"Forty-three schemes came under the 12th Five Year Plan. The states' share came to Rs 51 crore before BJP came to power. This is yet to be cleared. Almost the entire amount from the Centre is outstanding. Only a project in Dhakuwakhana saw 50 percent released but the rest is still to be cleared," he said.
After BJP came to power at the Centre in 2014, the cost sharing equation saw yet another change. This has now become 20:80 between the state and the Centre. The govt tabulated the total outstanding amount of both plans and reached a cumulative figure. "By combining two Five Year Plans, the Centre owes Rs 1,200 crore to the contractors. This includes the Rs 51 crore of the state which has now become Rs 115 crore after the new calculation," the association president said.
State budget gives water resources a miss
Although the math is ready, other concerns stand in the way. In the 2015-16 state budget itself, no allocation was made to the water resources department. Following this, the association raised the matter with the chief minister and the water resources minister in December, after which it was agreed that Rs 115 crore will be included in the state's supplementary budget. The principal secretary even assured that the Rs 115 crore will be released in June (although it should have been ideally released by 31 March, the last day of fiscal year).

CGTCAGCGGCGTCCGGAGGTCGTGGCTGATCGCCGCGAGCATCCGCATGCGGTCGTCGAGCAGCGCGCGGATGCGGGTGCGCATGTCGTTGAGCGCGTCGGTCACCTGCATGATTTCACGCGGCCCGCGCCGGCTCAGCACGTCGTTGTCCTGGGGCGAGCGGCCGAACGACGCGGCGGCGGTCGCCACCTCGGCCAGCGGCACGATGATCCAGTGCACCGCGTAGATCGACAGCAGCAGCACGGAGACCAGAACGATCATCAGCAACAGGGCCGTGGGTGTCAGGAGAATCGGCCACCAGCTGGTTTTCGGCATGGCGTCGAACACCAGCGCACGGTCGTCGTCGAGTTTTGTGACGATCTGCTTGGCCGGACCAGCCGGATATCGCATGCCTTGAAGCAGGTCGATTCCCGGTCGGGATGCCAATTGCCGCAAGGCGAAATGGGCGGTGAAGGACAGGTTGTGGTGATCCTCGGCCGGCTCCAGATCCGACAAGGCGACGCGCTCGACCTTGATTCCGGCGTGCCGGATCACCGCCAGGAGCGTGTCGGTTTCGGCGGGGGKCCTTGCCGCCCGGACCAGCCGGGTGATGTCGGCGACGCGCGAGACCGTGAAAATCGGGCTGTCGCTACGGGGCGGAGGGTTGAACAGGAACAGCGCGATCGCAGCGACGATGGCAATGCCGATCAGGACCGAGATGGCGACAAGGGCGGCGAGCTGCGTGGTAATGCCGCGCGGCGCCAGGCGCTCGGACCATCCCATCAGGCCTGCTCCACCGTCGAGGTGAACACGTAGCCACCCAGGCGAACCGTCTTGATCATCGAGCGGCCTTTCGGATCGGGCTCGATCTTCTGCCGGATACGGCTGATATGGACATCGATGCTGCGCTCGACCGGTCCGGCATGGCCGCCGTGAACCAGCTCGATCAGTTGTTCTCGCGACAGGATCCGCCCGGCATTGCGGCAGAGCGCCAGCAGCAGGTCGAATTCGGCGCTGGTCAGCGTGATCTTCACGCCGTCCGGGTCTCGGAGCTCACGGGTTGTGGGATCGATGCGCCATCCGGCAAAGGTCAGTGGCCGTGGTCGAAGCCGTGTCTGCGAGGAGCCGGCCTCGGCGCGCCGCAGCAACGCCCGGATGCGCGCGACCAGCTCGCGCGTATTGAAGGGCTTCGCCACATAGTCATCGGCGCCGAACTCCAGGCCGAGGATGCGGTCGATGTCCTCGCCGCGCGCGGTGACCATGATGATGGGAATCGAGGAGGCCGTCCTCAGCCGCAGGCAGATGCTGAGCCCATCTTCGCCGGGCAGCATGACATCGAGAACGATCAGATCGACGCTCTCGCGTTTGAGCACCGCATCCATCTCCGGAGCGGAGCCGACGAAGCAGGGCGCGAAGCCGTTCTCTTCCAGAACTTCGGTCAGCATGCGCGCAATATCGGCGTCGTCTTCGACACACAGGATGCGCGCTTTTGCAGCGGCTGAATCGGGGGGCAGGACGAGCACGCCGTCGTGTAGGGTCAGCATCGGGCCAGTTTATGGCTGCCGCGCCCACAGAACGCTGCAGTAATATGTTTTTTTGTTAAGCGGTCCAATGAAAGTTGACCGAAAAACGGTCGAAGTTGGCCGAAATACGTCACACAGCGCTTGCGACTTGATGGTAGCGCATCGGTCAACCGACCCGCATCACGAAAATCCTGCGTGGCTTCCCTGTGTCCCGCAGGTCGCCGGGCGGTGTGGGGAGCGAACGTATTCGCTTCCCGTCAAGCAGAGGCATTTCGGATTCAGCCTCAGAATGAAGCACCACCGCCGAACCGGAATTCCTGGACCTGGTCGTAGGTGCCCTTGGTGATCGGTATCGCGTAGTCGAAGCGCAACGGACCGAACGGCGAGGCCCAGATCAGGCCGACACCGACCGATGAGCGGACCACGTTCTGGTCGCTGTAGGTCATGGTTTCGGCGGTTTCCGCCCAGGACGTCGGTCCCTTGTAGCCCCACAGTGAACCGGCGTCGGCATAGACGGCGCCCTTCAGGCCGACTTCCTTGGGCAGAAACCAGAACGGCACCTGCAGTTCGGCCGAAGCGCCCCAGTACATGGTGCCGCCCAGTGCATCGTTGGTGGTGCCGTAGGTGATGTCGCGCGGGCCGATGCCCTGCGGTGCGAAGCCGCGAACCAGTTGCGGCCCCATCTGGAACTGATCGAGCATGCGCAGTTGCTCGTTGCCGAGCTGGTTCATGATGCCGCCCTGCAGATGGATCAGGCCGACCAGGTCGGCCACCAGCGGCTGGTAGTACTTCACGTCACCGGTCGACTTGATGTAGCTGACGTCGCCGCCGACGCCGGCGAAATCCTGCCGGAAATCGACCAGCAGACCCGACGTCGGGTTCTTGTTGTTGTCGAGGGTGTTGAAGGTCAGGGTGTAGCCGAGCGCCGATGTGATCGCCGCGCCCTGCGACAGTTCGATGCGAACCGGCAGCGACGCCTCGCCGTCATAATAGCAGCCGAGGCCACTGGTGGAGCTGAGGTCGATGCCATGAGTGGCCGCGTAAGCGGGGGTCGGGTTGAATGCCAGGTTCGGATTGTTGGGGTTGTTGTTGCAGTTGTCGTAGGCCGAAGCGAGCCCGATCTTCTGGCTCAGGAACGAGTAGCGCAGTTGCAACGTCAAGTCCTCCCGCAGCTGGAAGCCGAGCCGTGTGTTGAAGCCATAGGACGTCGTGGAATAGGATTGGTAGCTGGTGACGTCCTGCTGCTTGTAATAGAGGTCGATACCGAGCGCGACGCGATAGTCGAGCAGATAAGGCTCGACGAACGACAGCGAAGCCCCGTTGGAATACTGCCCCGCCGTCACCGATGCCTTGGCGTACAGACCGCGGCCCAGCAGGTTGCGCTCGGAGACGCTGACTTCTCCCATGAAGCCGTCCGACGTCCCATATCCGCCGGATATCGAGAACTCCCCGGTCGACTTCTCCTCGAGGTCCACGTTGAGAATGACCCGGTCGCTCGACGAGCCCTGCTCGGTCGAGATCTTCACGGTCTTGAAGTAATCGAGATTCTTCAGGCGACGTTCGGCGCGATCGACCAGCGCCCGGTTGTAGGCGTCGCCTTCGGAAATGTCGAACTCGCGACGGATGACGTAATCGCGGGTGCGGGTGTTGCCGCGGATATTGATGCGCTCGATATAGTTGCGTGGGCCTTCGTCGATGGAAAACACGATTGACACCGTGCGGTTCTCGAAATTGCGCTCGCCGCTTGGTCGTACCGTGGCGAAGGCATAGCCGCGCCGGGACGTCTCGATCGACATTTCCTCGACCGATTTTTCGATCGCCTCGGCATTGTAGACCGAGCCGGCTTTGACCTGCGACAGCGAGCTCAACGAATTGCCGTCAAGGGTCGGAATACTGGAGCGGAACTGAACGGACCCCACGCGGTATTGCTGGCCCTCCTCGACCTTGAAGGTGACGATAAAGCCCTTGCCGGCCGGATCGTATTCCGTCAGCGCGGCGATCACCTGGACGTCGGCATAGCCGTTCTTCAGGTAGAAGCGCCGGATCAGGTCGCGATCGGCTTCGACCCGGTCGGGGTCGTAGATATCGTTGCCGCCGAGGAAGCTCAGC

"The money is yet to be released. They told us the state would tell the Centre via the chief minister to include Rs 1,200 in the Union supplementary budget in July. So far, we are yet to hear any news. Even the Centre has said that the state has not established a proper correspondence. The Centre can release the money only after the state produces a certificate stating its share has been utilised," Borgohain said.
Raging rivers won't stop
Former chief minister Gogoi was right. Floods happen even in America. However, what his government and the one that followed did not learn was that abroad, there is always a sincere attempt to mitigate the crisis and not mire the people in a web of facts, figures and funds.
Published Date: Aug 16, 2017 08:08 am | Updated Date: Aug 16, 2017 08:08 am